David A. Hollinger begins Protestants Abroad with a startling assertion: “The Protestant foreign missionary project expected to make the world look more like the United States. Instead, it made the United States look more like the world” (1). A reader could well imagine that missionaries went to other parts of the world in hopes of making people into disciples of Christ, no matter whether such an evangelist went out from the United States, Italy, or Scotland. The reason to give up personal ties and domestic comforts in distant lands was, someone might suppose, not nationalistic but doctrinal. That was certainly what J. Gresham Machen believed when he extended the Presbyterian controversy of the 1920s (which culminated in the founding of Westminster Theological Seminary) into the 1930s with opposition to liberalism in Presbyterian foreign missions. Machen objected to the idea—widely circulated in the infamous mainline Protestant 1932 study of missions in China, Re-Thinking Missions—that evangelists and pastors should cooperate with non-Christian religions in humanitarian efforts to make the world a better place. When Presbyterian officials responded that Machen had nothing to worry about, he formed a renegade foreign missions agency—an act that led to his trial, conviction, excommunication from the Presbyterian Church, and the formation of the Orthodox Presbyterian Church. Despite the weighty matters in evangelization, both for Christian witness and institutional integrity, Hollinger frames his study of the experiences of American missionaries as part of a national narrative that accounts for both the book’s strengths and weaknesses.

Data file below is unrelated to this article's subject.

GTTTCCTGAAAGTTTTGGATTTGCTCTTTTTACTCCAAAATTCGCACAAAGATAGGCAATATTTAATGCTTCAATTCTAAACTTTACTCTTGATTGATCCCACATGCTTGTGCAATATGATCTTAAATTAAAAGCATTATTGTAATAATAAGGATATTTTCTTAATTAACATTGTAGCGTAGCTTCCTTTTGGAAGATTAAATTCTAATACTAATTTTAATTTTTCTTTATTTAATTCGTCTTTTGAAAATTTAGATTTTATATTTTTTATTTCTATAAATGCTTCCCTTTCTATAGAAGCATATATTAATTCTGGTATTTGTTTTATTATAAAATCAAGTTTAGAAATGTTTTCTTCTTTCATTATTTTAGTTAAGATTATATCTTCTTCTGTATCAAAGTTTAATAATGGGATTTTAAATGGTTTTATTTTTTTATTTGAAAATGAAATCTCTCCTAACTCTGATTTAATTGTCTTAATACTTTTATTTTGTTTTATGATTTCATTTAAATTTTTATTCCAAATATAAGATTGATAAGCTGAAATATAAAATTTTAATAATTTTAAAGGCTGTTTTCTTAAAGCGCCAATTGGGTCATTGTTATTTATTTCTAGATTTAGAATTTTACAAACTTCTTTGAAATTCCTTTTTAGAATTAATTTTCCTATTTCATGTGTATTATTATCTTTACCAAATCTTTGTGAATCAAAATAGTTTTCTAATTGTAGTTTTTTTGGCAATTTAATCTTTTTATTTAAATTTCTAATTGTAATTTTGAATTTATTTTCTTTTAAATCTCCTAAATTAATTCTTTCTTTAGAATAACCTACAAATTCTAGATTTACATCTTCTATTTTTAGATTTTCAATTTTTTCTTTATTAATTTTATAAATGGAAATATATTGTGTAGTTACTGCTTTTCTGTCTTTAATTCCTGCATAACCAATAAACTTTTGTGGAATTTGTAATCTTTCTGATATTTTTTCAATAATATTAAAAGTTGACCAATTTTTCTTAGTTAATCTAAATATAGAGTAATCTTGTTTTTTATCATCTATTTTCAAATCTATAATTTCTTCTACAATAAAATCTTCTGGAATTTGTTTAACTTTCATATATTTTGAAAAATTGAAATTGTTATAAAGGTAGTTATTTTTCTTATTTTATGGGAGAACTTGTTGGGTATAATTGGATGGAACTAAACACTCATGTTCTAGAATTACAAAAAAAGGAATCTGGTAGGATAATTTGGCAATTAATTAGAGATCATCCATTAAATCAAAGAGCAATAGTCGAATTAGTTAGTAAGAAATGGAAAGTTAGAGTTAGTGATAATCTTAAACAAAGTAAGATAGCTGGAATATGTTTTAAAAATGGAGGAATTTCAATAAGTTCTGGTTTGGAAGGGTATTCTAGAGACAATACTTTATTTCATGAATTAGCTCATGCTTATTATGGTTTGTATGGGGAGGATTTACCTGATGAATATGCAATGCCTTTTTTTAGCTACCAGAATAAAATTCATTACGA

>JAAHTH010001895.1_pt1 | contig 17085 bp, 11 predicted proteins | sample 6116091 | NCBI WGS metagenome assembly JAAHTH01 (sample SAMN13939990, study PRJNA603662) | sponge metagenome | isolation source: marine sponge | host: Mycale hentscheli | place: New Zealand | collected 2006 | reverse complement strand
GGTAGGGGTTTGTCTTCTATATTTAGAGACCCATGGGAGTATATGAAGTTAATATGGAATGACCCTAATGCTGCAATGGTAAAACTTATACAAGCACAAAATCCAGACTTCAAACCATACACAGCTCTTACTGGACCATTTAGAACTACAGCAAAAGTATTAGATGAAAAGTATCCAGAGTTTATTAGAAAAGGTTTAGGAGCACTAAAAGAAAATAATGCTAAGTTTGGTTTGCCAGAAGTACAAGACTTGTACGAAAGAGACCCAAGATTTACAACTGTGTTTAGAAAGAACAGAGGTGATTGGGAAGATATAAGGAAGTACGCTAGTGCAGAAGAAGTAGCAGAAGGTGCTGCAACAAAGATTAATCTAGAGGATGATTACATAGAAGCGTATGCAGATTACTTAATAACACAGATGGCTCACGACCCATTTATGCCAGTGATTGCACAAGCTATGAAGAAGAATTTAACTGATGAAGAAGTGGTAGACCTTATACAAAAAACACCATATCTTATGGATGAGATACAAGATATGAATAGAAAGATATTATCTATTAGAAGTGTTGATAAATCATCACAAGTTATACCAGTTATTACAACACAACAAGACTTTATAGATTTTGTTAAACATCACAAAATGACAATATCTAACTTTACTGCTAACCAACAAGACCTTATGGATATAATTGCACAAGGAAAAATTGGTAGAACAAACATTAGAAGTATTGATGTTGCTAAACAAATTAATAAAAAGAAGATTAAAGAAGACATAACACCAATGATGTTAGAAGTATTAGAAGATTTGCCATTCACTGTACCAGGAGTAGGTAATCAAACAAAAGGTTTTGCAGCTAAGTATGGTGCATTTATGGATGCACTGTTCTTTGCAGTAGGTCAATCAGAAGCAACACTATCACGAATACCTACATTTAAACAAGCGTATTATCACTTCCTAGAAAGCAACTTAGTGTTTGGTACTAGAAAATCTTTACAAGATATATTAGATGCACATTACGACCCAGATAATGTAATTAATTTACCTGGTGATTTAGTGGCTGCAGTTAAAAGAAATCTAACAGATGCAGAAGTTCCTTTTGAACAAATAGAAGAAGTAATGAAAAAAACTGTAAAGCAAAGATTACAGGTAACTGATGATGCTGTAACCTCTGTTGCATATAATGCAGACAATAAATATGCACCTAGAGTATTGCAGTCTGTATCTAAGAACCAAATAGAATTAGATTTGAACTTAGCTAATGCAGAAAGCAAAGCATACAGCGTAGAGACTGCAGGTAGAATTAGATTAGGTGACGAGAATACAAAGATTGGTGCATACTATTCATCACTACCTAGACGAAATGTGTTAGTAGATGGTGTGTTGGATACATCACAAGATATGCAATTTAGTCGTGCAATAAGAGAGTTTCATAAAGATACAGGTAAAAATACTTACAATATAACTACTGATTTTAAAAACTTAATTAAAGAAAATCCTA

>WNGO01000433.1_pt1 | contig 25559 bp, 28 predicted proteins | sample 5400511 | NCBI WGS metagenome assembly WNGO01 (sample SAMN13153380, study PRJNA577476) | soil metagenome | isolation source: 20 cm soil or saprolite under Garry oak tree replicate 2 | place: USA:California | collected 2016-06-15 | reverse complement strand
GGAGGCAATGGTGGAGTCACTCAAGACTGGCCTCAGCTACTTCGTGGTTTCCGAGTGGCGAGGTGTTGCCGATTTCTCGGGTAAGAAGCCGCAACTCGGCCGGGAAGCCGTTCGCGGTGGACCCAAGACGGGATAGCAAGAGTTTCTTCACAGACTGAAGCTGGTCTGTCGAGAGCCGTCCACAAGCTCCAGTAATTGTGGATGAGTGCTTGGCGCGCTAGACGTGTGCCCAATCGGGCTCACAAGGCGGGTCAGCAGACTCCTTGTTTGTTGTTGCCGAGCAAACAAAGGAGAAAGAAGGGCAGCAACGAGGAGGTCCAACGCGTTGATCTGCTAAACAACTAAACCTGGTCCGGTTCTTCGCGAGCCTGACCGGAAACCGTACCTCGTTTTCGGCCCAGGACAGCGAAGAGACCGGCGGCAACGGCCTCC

A longtime student of US intellectual life and the ways in which American thought incorporated perspectives that made elites less Christian and less nationalist, Hollinger’s examination of missionaries, especially missionaries’ children (“mish kids”), is another chapter in his lifelong endeavor to show how American thinkers became less provincial and more cosmopolitan. Previous studies by Hollinger include valuable work on Jewish-Americans and their ascendance into the American academy; and early on in Protestants Abroad, Hollinger connects the dots between Jews and Protestants. The ecumenical impulses within Protestantism “joined with their Jewish counterparts in diminishing Christian cultural hegemony in the nation, and facilitated a drift toward post-Protestant secularism” (2). Even if missionaries or their children were not in the ideological forefront of integration (race), secular humanitarian organizations (the Peace Corps), or criticizing US foreign policy in the Middle East and Southeast Asia, they “supplied the expertise and energy for one endeavor after another that expanded American horizons”(2). Hollinger quotes Walter Russell Mead, a highly regarded student of US foreign policy, to good effect: “The multicultural and relativistic thinking so characteristic of the United States today owes much of its social power to the unexpected consequences of American missions abroad” (2).